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Lord Goodhart: I return the compliment made by the noble Lord, Lord Kingsland. On this occasion we broadly support his amendment. It seems to us that a single insurance policy covering a whole building is an essential element; indeed, our Amendment No. 238YA (formerly Amendment No. 237) includes, among a number of other provisions, a power to vary leases so as to ensure that there is an obligation to insure the whole building under a single policy. This obviously makes good practical sense, and we support it.

The Parliamentary Under-Secretary of State, Department of the Environment, Transport and the Regions (Lord Whitty): At the risk of creating too broad a consensus, I should tell the noble Lord, Lord Kingsland, that we have some sympathy with what lies behind his amendment, although I do not support it as it stands. Clearly, in almost all circumstances it would be better for a block of flats to be subject to one insurance policy which covered the whole building for all the reasons the noble Lord, Lord Kingsland, spelt out. We would also expect anybody who took out that insurance to follow the principles of best value, as he also said. However, later in the process of the Bill we shall come to our own proposals to address these issues. Members of the Committee may recall that the consultation paper of August 2000 floated the idea that the absence of a requirement to take out a single insurance policy for the block should be made clear grounds for the variation of the relevant leases. We prefer that approach to what is in this amendment, which overrides the terms of the leases.

A number of noble Lords have tabled later amendments relating to the question of variation of leases, which arises first in Amendment No. 195. We can perhaps discuss that in more general terms later. As to that, it is the Government's intention to bring forward some proposals.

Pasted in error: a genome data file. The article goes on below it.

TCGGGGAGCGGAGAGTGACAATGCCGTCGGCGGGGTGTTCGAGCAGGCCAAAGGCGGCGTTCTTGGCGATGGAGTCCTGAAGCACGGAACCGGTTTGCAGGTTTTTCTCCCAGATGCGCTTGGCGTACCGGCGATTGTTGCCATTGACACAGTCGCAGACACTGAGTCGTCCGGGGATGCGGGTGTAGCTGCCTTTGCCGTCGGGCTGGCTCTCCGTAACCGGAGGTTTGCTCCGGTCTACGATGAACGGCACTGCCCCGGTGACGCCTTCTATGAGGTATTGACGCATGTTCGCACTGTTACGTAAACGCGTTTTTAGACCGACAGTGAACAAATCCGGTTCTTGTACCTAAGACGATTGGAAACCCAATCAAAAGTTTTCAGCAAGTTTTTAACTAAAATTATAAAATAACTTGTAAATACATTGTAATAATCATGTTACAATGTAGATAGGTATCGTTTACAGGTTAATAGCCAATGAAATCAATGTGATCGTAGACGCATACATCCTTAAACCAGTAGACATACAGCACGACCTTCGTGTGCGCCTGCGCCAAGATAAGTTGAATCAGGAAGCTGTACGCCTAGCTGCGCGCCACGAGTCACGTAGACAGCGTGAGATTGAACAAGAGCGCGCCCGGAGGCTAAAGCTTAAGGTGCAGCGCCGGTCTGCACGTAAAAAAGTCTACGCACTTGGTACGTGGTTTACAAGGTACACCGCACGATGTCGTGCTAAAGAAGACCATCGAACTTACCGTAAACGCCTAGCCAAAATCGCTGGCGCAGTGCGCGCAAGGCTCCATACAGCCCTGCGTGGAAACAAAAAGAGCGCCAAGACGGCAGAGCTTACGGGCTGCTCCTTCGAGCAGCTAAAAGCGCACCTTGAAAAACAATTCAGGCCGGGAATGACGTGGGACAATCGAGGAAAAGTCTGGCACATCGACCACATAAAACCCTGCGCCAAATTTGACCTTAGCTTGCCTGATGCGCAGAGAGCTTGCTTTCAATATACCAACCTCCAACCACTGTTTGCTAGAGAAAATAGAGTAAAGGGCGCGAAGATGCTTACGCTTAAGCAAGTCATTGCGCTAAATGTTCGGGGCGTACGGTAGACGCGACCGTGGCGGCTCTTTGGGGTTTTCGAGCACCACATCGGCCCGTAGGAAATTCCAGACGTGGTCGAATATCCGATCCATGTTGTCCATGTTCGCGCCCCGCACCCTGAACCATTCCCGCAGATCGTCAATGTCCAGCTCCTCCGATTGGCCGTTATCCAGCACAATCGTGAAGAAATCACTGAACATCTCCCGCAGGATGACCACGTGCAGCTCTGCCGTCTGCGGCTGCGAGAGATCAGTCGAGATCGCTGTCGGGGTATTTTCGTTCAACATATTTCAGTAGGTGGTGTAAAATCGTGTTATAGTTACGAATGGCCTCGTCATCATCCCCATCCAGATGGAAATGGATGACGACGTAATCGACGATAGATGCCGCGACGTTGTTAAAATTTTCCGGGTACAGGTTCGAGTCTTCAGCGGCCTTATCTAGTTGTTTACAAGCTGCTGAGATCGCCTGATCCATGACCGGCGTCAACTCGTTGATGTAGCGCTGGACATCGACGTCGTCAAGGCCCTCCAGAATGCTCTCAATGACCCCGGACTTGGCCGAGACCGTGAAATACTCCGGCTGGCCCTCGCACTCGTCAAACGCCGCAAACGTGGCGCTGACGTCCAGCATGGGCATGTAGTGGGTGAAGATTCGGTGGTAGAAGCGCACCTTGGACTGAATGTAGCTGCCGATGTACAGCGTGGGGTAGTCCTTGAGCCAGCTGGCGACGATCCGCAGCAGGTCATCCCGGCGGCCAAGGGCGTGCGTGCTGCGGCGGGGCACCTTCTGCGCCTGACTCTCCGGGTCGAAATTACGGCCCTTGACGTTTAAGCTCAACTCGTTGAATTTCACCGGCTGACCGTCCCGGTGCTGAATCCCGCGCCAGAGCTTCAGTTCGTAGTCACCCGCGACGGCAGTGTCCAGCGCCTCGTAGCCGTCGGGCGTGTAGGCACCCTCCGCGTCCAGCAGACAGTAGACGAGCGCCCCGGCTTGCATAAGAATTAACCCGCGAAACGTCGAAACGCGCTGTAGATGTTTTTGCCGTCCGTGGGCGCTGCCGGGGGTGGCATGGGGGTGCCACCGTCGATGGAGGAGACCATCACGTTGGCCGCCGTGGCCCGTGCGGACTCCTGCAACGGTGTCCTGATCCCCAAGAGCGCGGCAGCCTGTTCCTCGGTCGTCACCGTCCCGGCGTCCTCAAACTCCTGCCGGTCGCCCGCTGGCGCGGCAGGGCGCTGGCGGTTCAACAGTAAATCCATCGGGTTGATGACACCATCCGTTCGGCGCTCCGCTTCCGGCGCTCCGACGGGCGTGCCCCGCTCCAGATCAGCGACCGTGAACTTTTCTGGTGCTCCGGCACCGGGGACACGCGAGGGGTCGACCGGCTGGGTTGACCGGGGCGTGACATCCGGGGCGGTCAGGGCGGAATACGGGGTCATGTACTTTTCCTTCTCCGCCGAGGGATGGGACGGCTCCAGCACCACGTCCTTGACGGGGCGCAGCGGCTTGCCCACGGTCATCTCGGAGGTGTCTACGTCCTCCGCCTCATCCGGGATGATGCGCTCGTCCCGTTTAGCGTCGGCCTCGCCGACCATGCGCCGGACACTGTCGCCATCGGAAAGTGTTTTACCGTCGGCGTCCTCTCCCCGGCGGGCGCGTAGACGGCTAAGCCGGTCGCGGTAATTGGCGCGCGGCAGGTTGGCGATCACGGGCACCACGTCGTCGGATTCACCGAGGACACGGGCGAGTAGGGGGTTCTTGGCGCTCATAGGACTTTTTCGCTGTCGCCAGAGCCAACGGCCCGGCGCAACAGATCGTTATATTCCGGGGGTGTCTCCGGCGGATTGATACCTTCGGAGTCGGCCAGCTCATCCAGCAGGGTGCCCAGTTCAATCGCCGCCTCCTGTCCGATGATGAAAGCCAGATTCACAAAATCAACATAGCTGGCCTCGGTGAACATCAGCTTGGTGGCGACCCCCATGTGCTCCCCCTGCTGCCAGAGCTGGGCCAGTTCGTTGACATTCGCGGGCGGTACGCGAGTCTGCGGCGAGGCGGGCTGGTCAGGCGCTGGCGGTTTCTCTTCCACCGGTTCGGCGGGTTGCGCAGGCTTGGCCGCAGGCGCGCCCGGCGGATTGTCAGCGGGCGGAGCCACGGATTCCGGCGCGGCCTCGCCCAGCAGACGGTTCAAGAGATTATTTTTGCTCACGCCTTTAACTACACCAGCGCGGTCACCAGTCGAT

Leaseholders already have a right to challenge the "reasonableness" element of the service charge, including insurance, so there is an incentive for best value, in that the landlord who has taken out

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unnecessarily expensive insurance, for example, may find himself unable to recover the full costs of that from the leaseholders if they appeal against it. Our proposed amendment to Section 20 of the 1995 Act will also provide some protection to require the landlord to consult before taking out insurance contracts which last more than 12 months.

I hope that the noble Lord, Lord Kingsland, and others accept that these measures are intended to address the problem which has been rightly identified. I also hope that the noble Lord understands why we cannot accept that more stringent requirements should be placed on the RTM company in taking out insurance of the property than would apply to any other landlord, or any other manager in these circumstances. We believe that at a later stage we shall devise a better way to deal with the fundamental problem.

Lord Richard: Before my noble friend sits down, perhaps I may ask him a question on one matter which I do not quite follow. I can see what my noble friend and the noble Lord, Lord Kingsland, seek to achieve. But if one looks at Amendment No. 195, which my noble friend indicated was the approach he preferred, that gives the RTM company the right to make the application if the insurance of a flat is defective; in other words, it is a permissive right. If it wishes to make the application, it can. The amendment of the noble Lord, Lord Kingsland, seeks to place an obligation on them. I would have thought that, as opposed to the permissive right on the one hand and the actual obligation on the other hand, there is a lot to be said for having an obligation for single insurance rather than merely having the right to apply for a variation of the lease in order to try to achieve it. Will my noble friend expand a little on why he rejects the mandatory nature of the amendment?

Baroness Gardner of Parkes: Before the Minister replies, perhaps I may follow up on that point. I may not be here when we get to Amendment No. 195 as I am chairing a meeting elsewhere.

With regard to Amendment No. 195, which has just been mentioned--and, indeed, to Amendment No. 171A--does a leasehold valuation tribunal have a right to interpret a lease? I have been contacted by tenants about whether or not it will be given such a role. Tenants say that that is not clear in the legislation.

4.15 p.m.